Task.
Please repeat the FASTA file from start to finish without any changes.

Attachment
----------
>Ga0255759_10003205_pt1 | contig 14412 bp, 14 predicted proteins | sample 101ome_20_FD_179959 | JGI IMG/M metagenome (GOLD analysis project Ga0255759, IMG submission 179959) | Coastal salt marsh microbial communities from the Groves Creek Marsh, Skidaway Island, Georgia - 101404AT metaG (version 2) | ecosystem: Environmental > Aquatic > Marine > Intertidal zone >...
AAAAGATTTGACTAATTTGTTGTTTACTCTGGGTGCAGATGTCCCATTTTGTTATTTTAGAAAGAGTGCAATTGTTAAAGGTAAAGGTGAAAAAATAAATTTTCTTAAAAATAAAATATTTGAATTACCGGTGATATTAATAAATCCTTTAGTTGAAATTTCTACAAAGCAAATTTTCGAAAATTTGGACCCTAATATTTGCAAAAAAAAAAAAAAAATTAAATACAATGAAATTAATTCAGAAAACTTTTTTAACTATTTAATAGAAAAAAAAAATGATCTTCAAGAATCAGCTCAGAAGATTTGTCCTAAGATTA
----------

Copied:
>Ga0255759_10003205_pt1 | contig 14412 bp, 14 predicted proteins | sample 101ome_20_FD_179959 | JGI IMG/M metagenome (GOLD analysis project Ga0255759, IMG submission 179959) | Coastal salt marsh microbial communities from the Groves Creek Marsh, Skidaway Island, Georgia - 101404AT metaG (version 2) | ecosystem: Environmental > Aquatic > Marine > Intertidal zone >...
AAAAGATTTGACTAATTTGTTGTTTACTCTGGGTGCAGATGTCCCATTTTGTTATTTTAGAAAGAGTGCAATTGTTAAAGGTAAAGGTGAAAAAATAAATTTTCTTAAAAATAAAATATTTGAATTACCGGTGATATTAATAAATCCTTTAGTTGAAATTTCTACAAAGCAAATTTTCGAAAATTTGGACCCTAATATTTGCAAAAAAAAAAAAAAAATTAAATACAATGAAATTAATTCAGAAAACTTTTTTAACTATTTAATAGAAAAAAAAAATGATCTTCAAGAATCAGCTCAGAAGATTTGTCCTAAGATTA